An oven can be off on its temperature. It could have a hot spot. I have cooked a pot roast in soapstone, enameled cast iron and glazed pottery. For the new years party it was filet minion in an oval copper/stainless steel pan. If you had a cut that you sat on a disposable aluminum roasting pan... and it should have been seared but you didn't it could be all kinds of variables. Eliminate the variables and you will quickly be able to correct the one that messed up the roast.

IMHO go one line and check out the cooking methods suggested for the particular piece of meeat that you bought. Ask here for that cut how others have tweaked it. LOL before long you'll be doing a standing rib roast! Good cooking
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Old 01-12-2010, 04:18 PM   #7
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I have found that I like to double up on how cooked the meat is. Test your thermometer for accuracy and use it properly inserted. Double up by knowing the type of roast and reference the suggested minutes per pound for that cut of meat.

An oven can be off on its temperature. It could have a hot spot. I have cooked a pot roast in soapstone, enameled cast iron and glazed pottery. For the new years party it was filet minion in an oval copper/stainless steel pan. If you had a cut that you sat on a disposable aluminum roasting pan... and it should have been seared but you didn't it could be all kinds of variables. Eliminate the variables and you will quickly be able to correct the one that messed up the roast.

IMHO go one line and check out the cooking methods suggested for the particular piece of meeat that you bought. Ask here for that cut how others have tweaked it. LOL before long you'll be doing a standing rib roast! Good cooking
i also double up. this is a very good idea. i use minutes for a rough ETA then check internal to be accurate. personally I feel that an eye round is the most flavorful roast. it is long and skinny - uniform except for the end which usually has a point. this makes it easy to do the 15 minutes a pound. i check it with an instant digital probe about 10 minutes early of expected time. my roast always comes out pink and warm - perfect for my family if i pull it at an internal temp of 120 - 125.
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Old 01-12-2010, 05:32 PM   #8
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Hi msmofet,
Ah I see you are in NewJ ersey! Hey If you like a nice eye roast try getting a bison tenderloin. There is a bison farm not far from Flemington NJ. It really came out well when my daughhter anf future son-in-law visited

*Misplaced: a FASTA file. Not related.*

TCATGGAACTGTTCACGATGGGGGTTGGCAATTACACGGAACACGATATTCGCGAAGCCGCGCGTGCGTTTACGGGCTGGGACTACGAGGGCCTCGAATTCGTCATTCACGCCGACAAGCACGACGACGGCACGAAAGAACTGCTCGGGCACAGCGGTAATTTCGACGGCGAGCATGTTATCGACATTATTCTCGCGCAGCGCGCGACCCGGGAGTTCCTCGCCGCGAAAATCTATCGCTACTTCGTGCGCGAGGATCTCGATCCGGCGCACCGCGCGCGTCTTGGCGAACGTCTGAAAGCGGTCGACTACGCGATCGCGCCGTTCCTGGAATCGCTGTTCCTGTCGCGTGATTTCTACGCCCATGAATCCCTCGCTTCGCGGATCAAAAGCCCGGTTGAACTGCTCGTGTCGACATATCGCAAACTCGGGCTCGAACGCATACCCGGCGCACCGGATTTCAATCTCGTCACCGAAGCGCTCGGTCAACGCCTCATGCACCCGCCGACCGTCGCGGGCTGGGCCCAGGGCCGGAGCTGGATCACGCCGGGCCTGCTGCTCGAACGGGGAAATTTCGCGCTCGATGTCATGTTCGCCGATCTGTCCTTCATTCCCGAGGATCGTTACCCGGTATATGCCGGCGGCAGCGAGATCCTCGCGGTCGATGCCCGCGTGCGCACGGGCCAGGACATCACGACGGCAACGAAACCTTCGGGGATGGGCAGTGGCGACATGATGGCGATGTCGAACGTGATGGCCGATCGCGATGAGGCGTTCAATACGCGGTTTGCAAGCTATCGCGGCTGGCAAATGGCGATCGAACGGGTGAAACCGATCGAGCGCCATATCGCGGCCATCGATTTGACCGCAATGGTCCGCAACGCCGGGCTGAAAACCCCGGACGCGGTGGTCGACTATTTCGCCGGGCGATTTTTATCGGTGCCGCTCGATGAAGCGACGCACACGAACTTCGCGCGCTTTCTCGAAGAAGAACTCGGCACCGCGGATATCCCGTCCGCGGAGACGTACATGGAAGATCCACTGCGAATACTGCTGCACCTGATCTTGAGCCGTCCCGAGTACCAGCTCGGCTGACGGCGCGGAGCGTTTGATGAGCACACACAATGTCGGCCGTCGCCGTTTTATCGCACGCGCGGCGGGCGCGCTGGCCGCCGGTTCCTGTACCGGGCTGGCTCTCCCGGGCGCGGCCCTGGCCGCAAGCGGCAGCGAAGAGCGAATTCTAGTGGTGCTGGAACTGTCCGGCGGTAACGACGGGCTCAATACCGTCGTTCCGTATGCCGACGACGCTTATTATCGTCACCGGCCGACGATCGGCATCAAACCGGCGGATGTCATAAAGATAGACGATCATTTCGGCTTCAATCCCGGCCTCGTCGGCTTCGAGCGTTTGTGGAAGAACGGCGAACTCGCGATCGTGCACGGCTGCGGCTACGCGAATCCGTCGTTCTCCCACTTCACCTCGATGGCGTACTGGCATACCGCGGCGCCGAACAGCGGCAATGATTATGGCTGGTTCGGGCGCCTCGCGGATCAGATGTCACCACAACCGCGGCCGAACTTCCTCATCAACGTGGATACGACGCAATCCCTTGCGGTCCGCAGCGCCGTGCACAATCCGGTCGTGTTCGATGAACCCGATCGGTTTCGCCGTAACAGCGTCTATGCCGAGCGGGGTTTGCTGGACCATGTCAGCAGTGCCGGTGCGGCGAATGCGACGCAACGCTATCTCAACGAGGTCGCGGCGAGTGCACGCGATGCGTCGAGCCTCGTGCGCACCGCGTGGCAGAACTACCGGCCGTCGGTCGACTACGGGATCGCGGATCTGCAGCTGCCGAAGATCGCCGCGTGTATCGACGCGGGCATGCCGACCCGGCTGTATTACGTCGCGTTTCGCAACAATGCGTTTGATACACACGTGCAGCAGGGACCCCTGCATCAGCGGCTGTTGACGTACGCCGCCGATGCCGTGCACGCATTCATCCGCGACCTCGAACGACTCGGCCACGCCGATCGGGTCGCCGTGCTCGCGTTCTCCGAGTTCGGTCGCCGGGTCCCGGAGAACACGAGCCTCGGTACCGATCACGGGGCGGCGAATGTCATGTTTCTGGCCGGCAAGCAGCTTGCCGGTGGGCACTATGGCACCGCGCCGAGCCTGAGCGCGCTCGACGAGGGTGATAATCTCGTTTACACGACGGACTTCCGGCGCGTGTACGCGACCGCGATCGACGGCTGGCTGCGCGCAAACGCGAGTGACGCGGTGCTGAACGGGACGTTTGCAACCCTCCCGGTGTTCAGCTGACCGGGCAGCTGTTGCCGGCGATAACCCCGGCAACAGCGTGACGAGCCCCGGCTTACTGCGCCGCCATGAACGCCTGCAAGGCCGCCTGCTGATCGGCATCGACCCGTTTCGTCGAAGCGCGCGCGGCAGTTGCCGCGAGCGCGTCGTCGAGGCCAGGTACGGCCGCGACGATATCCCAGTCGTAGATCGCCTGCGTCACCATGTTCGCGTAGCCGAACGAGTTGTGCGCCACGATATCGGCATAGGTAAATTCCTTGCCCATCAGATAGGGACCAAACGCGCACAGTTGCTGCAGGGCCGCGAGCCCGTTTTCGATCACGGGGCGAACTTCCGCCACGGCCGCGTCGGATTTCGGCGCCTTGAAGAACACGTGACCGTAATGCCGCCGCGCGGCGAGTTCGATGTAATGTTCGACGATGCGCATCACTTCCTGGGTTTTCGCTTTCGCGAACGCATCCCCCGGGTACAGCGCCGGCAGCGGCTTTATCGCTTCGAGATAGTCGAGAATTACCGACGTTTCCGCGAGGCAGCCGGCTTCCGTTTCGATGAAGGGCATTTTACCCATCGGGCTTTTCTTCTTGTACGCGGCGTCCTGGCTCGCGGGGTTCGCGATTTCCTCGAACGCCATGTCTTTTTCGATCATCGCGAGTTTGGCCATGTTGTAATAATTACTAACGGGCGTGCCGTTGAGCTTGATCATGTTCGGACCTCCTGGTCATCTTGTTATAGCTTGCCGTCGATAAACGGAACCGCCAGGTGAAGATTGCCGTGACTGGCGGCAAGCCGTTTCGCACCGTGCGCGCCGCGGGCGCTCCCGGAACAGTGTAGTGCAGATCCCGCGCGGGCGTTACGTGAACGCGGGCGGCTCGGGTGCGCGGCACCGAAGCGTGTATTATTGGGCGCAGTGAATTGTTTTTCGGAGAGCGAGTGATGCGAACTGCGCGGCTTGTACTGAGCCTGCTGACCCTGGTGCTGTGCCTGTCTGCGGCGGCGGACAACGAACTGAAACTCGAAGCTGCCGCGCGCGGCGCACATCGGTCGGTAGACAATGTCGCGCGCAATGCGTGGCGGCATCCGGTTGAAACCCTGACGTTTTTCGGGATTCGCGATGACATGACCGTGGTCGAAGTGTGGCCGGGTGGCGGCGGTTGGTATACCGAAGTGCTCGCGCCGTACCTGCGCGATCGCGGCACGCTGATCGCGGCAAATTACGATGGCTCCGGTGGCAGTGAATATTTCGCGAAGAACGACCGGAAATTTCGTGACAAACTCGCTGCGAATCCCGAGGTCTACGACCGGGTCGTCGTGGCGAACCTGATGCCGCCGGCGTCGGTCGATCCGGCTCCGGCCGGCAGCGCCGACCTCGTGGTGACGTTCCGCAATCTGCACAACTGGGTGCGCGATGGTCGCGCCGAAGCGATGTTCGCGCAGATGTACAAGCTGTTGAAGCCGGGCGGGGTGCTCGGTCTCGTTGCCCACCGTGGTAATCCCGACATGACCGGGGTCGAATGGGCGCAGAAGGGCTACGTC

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Old 01-12-2010, 06:28 PM   #9
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Hi msmofet,
Ah I see you are in NewJ ersey! Hey If you like a nice eye roast try getting a bison tenderloin. There is a bison farm not far from Flemington NJ. It really came out well when my daughhter anf future son-in-law visited
hmmmmmmmmmmm i am at the top of NJ flemington is a day trip LOL but whats the name of the farm?
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Old 01-12-2010, 08:36 PM   #10
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Originally Posted by x0rerror View Post
Hi Guys,

Great community you have here. Hoping someone can help me out. I can't cook for the life of me. The other day i had a roast beef, not sure how much it weighed had no fat and no bone, one of those cheap roasts i guess.

Anyways i figured if i bought a digital thermometer there was no way in hell i could overcook it.

Thermometer said place 1 inch inside meat, i must have used 3 inches maybe, placed probe down to center ( mistake? )

Started oven off at 350 c and dropped it down to 300.... waited for 154 c internal meat temperature ( medium as per instructions on therm. ) and meat came out overcooked all the way through, more like well done than medium.

Planning on getting another roast bone in on Friday and giving this a shot again.

Where did i go wrong? How can i cook a roast and have it come out medium / medium rare? Is my thermometer messed up?

All suggestions and help appreciated.

thanks.
Do you really mean those temps in Celcius? If so, no wonder it was overdone! My SO did a Celsius/Fahrenheit confusion (pressed the wrong button on the instant read thermometor), and cooked the flinders out of a batch of whole chicken legs.